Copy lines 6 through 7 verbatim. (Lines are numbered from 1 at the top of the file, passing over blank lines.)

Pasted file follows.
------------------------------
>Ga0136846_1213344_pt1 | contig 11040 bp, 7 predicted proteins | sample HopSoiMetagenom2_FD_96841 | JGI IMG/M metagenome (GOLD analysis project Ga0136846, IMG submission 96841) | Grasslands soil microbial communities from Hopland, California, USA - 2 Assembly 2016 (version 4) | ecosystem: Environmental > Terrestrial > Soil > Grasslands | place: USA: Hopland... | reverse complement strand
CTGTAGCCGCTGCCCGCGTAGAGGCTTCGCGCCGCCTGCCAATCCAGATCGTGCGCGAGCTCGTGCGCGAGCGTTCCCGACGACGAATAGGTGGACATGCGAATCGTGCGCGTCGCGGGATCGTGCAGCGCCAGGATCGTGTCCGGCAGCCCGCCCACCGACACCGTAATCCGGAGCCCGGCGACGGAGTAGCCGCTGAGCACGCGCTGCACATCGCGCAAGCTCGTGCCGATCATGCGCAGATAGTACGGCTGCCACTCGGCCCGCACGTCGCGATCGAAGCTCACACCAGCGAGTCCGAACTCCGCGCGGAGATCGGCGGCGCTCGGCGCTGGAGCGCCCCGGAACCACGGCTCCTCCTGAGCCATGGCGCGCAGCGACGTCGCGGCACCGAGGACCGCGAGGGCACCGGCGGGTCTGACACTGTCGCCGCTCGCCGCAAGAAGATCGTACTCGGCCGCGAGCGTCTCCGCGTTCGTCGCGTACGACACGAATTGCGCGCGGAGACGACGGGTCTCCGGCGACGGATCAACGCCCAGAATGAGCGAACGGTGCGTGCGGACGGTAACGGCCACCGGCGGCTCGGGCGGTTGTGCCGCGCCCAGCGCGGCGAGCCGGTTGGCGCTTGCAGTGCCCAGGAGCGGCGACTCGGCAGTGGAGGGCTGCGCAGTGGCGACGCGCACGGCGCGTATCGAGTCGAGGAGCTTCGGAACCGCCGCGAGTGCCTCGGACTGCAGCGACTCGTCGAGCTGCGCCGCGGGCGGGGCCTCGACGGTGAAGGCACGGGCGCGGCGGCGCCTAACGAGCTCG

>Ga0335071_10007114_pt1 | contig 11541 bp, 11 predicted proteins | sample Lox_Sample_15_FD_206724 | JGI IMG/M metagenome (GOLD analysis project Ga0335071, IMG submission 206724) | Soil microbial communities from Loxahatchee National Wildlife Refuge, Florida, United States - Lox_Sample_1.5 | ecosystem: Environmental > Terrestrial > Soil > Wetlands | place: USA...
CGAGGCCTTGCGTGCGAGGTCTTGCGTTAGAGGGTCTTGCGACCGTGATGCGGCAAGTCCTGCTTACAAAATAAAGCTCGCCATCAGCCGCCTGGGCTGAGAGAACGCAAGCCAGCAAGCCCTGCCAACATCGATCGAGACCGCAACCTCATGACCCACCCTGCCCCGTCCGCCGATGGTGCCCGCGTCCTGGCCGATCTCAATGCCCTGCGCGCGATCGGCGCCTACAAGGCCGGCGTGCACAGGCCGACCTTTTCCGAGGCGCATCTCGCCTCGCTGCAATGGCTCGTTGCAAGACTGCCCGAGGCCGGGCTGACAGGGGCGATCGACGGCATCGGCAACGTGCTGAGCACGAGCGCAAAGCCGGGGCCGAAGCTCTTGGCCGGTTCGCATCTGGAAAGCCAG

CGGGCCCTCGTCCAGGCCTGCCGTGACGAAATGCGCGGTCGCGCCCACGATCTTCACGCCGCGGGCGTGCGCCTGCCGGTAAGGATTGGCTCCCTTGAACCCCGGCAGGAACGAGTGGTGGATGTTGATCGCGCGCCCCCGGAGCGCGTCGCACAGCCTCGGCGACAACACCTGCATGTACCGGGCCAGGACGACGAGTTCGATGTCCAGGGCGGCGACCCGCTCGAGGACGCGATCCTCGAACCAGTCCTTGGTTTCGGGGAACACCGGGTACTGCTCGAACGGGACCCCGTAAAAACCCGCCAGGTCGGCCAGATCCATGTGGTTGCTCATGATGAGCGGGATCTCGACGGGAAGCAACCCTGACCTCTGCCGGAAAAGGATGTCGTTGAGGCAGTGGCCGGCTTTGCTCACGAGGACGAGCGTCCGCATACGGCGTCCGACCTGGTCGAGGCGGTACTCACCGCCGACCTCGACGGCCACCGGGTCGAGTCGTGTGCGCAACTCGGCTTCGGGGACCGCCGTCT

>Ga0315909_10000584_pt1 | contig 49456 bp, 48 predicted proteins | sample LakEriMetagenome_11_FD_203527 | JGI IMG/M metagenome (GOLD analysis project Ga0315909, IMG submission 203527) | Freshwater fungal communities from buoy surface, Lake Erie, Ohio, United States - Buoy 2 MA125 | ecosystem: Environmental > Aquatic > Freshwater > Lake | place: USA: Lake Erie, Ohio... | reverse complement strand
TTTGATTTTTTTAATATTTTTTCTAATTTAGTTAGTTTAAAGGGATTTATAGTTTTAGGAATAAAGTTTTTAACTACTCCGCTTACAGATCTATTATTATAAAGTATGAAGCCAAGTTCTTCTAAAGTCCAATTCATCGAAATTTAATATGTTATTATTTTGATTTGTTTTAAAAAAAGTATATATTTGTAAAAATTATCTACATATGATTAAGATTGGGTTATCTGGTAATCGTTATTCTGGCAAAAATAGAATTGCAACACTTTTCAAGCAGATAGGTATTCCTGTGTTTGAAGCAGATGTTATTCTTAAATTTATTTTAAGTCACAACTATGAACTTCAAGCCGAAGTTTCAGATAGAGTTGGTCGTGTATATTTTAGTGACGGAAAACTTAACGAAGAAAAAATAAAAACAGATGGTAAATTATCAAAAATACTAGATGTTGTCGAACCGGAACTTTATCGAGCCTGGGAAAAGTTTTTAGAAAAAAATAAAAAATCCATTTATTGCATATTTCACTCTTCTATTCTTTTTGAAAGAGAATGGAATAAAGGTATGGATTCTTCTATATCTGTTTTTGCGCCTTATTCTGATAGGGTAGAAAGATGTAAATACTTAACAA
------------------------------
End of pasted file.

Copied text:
>Ga0315909_10000584_pt1 | contig 49456 bp, 48 predicted proteins | sample LakEriMetagenome_11_FD_203527 | JGI IMG/M metagenome (GOLD analysis project Ga0315909, IMG submission 203527) | Freshwater fungal communities from buoy surface, Lake Erie, Ohio, United States - Buoy 2 MA125 | ecosystem: Environmental > Aquatic > Freshwater > Lake | place: USA: Lake Erie, Ohio... | reverse complement strand
TTTGATTTTTTTAATATTTTTTCTAATTTAGTTAGTTTAAAGGGATTTATAGTTTTAGGAATAAAGTTTTTAACTACTCCGCTTACAGATCTATTATTATAAAGTATGAAGCCAAGTTCTTCTAAAGTCCAATTCATCGAAATTTAATATGTTATTATTTTGATTTGTTTTAAAAAAAGTATATATTTGTAAAAATTATCTACATATGATTAAGATTGGGTTATCTGGTAATCGTTATTCTGGCAAAAATAGAATTGCAACACTTTTCAAGCAGATAGGTATTCCTGTGTTTGAAGCAGATGTTATTCTTAAATTTATTTTAAGTCACAACTATGAACTTCAAGCCGAAGTTTCAGATAGAGTTGGTCGTGTATATTTTAGTGACGGAAAACTTAACGAAGAAAAAATAAAAACAGATGGTAAATTATCAAAAATACTAGATGTTGTCGAACCGGAACTTTATCGAGCCTGGGAAAAGTTTTTAGAAAAAAATAAAAAATCCATTTATTGCATATTTCACTCTTCTATTCTTTTTGAAAGAGAATGGAATAAAGGTATGGATTCTTCTATATCTGTTTTTGCGCCTTATTCTGATAGGGTAGAAAGATGTAAATACTTAACAA